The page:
Economic sanctions are imposed by a government to show disapproval of another government's actions and to attempt to influence its future conduct. Economic sanctions involve the withdrawal or suspension of trade or financial relations.
The USA entered into a trade embargo with the USSR for the latter's invasion of Afghanistan, and several industrial countries have engaged in economic sanctions against South Africa in protest at the Platter's policies of apartheid. In 1989 India closed 13 of 15 entry points to the landlocked Kingdom of Nepal creating shortages of food, medicines and fuel.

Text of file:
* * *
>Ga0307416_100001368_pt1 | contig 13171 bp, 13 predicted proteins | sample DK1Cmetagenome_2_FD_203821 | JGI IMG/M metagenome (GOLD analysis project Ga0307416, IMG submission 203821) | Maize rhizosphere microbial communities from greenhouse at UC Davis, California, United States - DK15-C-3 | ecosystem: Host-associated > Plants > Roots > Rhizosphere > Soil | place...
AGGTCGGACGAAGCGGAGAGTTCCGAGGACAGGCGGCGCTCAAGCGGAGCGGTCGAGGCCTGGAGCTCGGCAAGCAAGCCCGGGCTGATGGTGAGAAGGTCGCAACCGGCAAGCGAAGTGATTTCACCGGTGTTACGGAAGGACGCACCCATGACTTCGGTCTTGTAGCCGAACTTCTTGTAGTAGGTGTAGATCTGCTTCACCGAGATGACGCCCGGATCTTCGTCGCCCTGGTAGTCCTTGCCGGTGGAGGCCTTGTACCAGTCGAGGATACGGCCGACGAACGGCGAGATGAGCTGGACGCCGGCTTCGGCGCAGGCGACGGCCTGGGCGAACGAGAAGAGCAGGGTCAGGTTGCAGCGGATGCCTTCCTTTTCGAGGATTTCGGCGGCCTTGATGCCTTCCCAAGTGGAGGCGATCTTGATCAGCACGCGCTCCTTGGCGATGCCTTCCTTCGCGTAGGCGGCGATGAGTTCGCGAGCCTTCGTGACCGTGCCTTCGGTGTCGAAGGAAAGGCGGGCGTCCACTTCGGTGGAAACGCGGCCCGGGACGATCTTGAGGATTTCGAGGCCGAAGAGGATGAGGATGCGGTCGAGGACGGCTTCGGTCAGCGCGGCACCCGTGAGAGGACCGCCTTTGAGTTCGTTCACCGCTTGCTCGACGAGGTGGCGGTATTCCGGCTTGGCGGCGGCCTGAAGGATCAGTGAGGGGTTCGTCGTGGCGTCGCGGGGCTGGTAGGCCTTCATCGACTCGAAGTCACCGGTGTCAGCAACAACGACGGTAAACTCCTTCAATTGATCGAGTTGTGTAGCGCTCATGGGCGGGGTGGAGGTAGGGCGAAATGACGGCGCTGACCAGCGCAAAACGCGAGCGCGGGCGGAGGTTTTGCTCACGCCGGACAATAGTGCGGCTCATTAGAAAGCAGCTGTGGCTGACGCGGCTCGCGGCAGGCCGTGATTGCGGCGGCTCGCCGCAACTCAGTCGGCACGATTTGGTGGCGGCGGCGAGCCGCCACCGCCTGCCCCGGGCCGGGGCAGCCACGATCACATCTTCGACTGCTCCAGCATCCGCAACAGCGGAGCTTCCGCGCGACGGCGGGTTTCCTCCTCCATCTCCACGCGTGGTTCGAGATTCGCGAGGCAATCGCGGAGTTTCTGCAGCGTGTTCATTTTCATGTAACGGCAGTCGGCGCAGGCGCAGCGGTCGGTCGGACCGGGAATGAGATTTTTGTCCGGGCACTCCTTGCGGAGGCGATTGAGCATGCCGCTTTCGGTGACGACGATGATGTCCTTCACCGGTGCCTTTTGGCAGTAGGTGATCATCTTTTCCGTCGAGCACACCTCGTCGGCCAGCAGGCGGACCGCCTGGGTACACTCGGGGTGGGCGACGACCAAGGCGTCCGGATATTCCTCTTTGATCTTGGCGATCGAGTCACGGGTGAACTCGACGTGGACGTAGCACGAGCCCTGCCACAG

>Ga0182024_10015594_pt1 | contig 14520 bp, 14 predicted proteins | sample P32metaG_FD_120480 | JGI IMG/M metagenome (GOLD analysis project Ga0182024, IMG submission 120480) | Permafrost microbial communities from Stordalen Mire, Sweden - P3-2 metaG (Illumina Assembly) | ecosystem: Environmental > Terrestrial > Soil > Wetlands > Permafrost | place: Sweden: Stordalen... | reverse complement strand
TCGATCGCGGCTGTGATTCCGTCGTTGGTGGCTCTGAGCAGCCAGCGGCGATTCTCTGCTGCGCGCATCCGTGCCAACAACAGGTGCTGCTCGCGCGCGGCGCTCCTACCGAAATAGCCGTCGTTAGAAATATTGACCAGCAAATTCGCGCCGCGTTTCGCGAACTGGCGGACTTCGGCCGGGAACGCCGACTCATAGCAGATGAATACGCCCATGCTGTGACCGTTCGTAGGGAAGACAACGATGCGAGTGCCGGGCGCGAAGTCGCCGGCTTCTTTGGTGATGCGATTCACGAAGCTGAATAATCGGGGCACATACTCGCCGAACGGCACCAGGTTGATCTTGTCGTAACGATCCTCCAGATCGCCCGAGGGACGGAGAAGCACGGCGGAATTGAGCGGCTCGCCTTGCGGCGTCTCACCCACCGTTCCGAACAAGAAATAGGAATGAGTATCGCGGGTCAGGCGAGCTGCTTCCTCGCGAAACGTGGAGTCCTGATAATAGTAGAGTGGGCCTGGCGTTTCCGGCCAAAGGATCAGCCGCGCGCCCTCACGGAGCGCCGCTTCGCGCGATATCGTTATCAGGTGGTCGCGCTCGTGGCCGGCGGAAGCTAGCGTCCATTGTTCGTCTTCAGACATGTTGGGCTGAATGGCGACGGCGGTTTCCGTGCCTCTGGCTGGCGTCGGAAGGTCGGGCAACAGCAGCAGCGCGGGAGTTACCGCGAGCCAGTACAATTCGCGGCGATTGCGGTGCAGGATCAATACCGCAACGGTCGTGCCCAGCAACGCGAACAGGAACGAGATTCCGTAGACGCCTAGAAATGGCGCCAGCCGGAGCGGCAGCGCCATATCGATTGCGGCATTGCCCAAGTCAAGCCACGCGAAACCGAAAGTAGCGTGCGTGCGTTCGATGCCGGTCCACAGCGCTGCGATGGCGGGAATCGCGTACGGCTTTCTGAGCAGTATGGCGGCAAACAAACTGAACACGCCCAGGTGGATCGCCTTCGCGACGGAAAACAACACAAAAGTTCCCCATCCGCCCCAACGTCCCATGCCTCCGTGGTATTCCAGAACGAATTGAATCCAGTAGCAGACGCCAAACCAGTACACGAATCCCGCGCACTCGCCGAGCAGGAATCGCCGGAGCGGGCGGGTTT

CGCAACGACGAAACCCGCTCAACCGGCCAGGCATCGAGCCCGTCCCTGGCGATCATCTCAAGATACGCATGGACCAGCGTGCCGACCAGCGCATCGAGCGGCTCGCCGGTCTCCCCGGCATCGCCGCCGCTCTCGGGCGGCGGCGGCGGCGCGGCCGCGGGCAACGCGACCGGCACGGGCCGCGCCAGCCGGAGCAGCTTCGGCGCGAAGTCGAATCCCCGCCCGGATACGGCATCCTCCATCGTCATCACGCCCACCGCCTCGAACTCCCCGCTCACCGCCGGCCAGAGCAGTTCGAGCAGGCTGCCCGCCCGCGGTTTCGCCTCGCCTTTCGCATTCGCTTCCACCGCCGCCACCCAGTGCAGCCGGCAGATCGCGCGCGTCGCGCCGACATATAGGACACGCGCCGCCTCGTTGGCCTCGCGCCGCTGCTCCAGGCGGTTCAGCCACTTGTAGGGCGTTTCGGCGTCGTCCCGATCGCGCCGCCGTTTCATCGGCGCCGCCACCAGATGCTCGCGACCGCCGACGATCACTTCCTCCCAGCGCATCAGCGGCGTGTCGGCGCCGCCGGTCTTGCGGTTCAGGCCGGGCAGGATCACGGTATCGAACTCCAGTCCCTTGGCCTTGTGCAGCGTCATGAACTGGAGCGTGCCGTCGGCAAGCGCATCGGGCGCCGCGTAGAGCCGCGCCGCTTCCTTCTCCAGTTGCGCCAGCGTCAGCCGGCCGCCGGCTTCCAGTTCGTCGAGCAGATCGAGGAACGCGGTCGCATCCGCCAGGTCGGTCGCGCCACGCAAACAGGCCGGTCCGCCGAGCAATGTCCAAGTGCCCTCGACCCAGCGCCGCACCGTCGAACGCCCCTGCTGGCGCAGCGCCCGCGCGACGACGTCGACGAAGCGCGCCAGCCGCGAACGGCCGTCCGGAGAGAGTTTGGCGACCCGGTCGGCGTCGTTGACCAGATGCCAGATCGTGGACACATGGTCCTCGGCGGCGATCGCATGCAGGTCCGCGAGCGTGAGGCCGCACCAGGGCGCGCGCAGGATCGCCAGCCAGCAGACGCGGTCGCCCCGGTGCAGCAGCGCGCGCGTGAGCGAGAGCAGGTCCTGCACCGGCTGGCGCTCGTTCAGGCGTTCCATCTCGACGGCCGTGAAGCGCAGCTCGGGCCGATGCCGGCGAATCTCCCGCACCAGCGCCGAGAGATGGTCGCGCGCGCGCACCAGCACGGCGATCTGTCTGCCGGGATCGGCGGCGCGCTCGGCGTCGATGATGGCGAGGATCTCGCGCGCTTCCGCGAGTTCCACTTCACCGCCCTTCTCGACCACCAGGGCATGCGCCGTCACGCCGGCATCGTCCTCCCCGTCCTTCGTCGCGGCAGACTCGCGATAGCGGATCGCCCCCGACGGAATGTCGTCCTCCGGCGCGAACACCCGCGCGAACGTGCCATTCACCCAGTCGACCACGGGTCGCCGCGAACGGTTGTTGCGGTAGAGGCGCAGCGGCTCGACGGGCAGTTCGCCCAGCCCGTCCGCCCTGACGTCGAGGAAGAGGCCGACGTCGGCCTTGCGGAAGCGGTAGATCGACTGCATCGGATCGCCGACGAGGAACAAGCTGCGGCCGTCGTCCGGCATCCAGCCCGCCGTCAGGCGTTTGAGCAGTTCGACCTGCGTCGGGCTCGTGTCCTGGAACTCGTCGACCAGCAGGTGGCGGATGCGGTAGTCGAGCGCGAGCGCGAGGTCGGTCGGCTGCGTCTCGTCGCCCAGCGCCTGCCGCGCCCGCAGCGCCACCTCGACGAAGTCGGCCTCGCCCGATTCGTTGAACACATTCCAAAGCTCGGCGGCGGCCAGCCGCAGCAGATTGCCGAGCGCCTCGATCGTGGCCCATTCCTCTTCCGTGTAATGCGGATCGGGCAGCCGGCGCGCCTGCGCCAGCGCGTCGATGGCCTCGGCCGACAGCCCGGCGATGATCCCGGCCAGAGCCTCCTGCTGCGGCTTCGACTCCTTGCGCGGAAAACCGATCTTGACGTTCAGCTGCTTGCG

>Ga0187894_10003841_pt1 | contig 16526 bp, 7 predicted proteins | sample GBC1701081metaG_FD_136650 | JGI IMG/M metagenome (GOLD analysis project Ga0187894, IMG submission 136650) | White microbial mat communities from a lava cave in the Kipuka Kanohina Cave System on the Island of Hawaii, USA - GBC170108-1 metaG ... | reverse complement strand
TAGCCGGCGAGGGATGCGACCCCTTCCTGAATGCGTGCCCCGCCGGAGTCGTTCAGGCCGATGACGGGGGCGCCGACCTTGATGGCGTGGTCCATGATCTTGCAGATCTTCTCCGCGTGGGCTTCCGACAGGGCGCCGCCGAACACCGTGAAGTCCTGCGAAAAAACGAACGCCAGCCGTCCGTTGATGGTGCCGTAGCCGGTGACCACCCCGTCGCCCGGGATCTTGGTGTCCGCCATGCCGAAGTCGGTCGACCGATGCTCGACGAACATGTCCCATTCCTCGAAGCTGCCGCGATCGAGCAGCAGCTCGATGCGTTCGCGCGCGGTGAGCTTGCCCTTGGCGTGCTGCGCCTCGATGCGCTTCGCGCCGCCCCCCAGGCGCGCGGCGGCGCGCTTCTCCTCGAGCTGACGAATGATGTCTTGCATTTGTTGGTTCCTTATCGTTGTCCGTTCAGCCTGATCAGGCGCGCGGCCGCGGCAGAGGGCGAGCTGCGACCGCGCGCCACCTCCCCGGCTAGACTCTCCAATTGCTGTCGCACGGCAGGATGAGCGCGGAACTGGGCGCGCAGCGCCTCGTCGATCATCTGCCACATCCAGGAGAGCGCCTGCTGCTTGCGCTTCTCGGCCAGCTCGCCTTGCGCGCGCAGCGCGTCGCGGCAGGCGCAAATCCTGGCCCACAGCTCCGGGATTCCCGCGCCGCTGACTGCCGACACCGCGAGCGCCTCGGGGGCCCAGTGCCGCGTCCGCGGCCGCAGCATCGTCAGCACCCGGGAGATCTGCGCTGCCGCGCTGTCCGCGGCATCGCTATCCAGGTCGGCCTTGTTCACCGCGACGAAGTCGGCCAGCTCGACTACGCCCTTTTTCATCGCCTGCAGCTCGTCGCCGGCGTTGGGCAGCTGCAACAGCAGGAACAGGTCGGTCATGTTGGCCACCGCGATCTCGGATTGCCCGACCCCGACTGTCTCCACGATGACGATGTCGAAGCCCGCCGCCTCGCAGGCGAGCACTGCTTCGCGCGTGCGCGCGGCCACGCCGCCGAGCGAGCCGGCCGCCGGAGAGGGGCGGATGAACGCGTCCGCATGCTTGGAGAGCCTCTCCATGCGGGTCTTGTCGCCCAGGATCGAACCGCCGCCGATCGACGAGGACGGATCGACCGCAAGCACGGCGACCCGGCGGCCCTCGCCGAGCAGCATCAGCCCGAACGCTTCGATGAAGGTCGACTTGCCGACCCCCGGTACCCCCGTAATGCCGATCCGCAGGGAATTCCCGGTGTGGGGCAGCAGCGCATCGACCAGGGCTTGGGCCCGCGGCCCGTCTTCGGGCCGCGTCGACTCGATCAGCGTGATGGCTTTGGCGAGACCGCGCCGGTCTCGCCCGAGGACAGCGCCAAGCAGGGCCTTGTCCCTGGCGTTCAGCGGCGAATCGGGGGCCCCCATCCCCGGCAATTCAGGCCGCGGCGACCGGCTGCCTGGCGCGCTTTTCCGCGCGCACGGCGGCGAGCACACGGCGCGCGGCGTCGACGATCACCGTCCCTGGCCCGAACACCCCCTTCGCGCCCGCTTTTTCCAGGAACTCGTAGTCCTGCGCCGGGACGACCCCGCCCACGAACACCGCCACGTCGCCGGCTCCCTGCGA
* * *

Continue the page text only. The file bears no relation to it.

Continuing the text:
The factors which really affected South African policy were not general trade sanctions. What really shook the government was that USA firms pulled out because it was not worth the aggravation of staying. Yet some sanctions were extremely effective. The sports boycott made white South Africans feel isolated in a way no economic sanctions could. The arms embargo also finally produced results when the South Africans were unable to match Angolan forces in 1988. Yet this military withdrawal led to a huge South African arms industry from which exports it now profits. Similarly the oil embargo created the oil-from-coal industry, although this is yet proving less of an good investment.